I’ve been reading some articles on various lifestyle subjects from how to eat a cheese sandwich to how chefs are making their plates a little plainer and how to sow a wildflower meadow.
I feel uplifted. It is imagined, of course, that we all aspire (there’s that word again!) to be the demographic that can’t decide whether to rent or sell that irritating additional property or really want to know how to be happy.
I’ve written these things myself over the years so I don’t condemn those doing it now. I remember phases of having to think of time scales for stories – you know the sort of thing, ‘lose fourteen stone in a fortnight’ or ‘one week from meeting to wedding’.
As queues to food banks double and is worse than other European countries I can’t help but think wordy articles on the best bacon or the poshest crisps is verging on offensive.
As Shelter states that in England, more than 81,000 households were found to be homeless during 2013/14 perhaps articles on how to spruce up your bathroom are, at the very least, insensitive.
And, while Joseph Rowntree Foundation says the average cost of a school uniform and PE kit is £224.69 while the average local authority grant for school uniform is just £51.27 maybe articles on which fashions are bang on trend for toddlers is a but ugly.
It’s aspirational journalism, of course. The profit-driven industry needs it to get advertising. It needs you to want to aspire to buy what is being peddled and to feel better for having engaged with the magazine, paper or website.
I sat at my desk once, listening in despair, as it was decided a local free paper would no longer be delivered to a poorer area because, well, no one there could afford what the advertisers were selling. Stuff informing, forget democracy – these poor people had no disposable income.
As a cub reporter I could be all Daily Planet-dramatic and say a story was more important than an ad and see said ad removed from the page but within a decade and I was being told by advertising sales staff, “you know who pays your wages, right?”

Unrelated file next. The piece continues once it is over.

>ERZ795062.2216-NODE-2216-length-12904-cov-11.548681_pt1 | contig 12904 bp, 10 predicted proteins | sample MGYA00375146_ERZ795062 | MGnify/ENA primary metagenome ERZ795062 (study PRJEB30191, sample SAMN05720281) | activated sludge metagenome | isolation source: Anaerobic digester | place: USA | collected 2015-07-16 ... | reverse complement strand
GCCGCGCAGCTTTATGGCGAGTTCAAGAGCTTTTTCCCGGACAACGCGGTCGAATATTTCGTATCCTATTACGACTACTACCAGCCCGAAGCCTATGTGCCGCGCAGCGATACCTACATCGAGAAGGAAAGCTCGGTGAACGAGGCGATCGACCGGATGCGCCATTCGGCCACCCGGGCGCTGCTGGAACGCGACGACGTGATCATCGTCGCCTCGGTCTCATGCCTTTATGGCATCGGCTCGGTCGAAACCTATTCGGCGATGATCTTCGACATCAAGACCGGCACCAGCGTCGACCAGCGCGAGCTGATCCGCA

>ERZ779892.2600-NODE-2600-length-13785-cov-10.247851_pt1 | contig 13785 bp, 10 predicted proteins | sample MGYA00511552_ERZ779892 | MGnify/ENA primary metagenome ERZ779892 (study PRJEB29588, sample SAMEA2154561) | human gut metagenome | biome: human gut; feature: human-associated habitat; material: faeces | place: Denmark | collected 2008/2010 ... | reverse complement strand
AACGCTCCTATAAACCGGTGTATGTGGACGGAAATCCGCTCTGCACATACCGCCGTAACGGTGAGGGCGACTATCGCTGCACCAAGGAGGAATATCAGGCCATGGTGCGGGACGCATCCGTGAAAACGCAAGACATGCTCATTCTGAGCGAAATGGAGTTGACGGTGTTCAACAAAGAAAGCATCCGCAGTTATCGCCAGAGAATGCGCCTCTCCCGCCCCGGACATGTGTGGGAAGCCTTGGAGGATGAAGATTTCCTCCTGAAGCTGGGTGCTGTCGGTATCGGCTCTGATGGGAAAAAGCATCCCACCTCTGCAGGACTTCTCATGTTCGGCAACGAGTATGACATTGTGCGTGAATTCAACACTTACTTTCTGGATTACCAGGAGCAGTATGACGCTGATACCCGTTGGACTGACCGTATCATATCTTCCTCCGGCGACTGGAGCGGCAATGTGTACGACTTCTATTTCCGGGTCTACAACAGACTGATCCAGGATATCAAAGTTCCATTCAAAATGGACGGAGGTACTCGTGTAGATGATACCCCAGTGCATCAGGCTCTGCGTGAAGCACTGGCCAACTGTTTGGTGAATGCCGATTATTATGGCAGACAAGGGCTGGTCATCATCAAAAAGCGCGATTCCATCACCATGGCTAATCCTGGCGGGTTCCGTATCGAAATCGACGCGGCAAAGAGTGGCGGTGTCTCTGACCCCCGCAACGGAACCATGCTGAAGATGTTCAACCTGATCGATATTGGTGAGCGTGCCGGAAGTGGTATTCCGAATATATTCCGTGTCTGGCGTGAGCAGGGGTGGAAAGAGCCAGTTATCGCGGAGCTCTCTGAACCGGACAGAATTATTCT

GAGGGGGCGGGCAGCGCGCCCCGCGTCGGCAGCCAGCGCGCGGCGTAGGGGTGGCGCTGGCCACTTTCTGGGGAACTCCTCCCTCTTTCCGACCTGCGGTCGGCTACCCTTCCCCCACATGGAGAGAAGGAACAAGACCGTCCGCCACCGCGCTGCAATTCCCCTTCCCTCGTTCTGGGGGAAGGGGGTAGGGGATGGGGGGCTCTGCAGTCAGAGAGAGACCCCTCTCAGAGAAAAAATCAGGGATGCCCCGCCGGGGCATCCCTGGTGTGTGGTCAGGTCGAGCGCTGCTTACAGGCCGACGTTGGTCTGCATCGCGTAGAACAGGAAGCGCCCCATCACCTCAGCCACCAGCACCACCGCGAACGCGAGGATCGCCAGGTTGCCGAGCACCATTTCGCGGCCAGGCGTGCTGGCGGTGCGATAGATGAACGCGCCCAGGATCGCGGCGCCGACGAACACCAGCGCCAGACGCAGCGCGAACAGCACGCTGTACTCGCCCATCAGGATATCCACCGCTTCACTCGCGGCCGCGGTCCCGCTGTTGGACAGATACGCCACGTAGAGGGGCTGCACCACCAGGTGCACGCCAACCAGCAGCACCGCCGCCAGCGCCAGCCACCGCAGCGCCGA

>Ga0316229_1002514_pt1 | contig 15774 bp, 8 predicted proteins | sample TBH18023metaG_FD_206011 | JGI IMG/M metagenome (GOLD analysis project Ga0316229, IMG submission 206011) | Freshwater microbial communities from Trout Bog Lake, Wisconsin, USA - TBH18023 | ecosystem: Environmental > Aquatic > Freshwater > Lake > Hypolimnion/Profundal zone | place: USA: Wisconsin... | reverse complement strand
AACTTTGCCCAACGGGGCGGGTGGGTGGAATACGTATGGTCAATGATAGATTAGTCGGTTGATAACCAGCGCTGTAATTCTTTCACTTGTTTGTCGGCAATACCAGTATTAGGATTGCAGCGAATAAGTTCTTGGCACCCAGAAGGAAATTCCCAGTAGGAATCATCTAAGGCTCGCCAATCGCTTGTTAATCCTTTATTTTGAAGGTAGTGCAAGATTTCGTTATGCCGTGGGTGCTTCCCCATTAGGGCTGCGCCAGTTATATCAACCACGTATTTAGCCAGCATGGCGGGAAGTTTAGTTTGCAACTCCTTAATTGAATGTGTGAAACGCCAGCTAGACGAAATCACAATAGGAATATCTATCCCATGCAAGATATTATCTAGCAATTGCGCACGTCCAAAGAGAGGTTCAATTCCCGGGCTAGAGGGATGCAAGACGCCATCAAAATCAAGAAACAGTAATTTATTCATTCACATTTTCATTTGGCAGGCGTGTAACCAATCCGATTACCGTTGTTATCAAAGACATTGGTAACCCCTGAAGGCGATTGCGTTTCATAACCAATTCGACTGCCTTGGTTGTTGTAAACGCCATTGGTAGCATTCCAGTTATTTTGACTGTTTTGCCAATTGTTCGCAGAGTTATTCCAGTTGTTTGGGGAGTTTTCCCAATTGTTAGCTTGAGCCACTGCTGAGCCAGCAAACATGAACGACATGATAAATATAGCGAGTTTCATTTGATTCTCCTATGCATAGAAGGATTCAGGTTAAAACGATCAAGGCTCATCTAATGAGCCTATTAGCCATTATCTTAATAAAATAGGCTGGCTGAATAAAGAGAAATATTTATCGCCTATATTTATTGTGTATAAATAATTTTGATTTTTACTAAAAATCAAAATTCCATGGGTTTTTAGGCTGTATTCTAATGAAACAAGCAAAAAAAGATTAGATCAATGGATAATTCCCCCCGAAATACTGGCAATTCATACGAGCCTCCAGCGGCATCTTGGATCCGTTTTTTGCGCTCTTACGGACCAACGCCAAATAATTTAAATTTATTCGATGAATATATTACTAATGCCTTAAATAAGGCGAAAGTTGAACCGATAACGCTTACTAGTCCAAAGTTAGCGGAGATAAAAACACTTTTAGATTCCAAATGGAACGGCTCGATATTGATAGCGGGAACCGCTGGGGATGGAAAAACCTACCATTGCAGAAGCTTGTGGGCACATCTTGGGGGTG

… at this point I would like to point out that many journalists earn a pittance!
The Guardian did recently provide a “seven ways to take action” against austerity guide. Credit where it’s due. It was written by Cait Cross is from UK Uncut, though, and not the paper so, in the current shifting “business model” that is journalism, I’m unsure if it was paid for …
This type of attention-grabbing, time-tied, easy to digest journalism is especially effective for magazines because it can be planned ahead, it can be created rather than researched and, significantly, the journalists doesn’t have to move from the office to do it so it’s comparatively cheap.
I feel I could still contribute to this type of journalism given the chance and my current view from the scrapheap gives me a unique perspective.
- What to wear when the wolf is at the door
- How an empty fridge can help you diet
- What tea to drink when opening debt letters
- How to cope with spending too much time with the cat
- Keep fit while watching afternoon telly
- How to avoid job application RSI
But – more seriously – there are some efforts being made to report what is really going on in communities, to genuinely discuss “lifestyles” without the Labour/Tory aspiration rhetoric and the influence of advertisers.
Over at Contributoria Conrad Bower wants to write about the Manchester Homeless Camp campaign – and you can vote to help him do it. Byline hosts any journalistic work, regardless of ideology or subject and is funded by readers. Salford Star repeatedly irritates the council with some hard-hitting journalism while also having a laugh and is currently selling a new batch of publications. And there’s The Conversation, describing itself as a collaboration between editors and academics to provide informed news analysis and commentary that’s free to read and republish and a not for profit educational entity.
You might also want to see my post on the food of the Gods: mushy peas. It’s not hard-hitting journalism but, by heck, you’ll fancy some for your tea later!
*Oh … you burn 17 calories every 15 minutes just by lying on the settee. Unemployedhack – bringing you aspiration and education.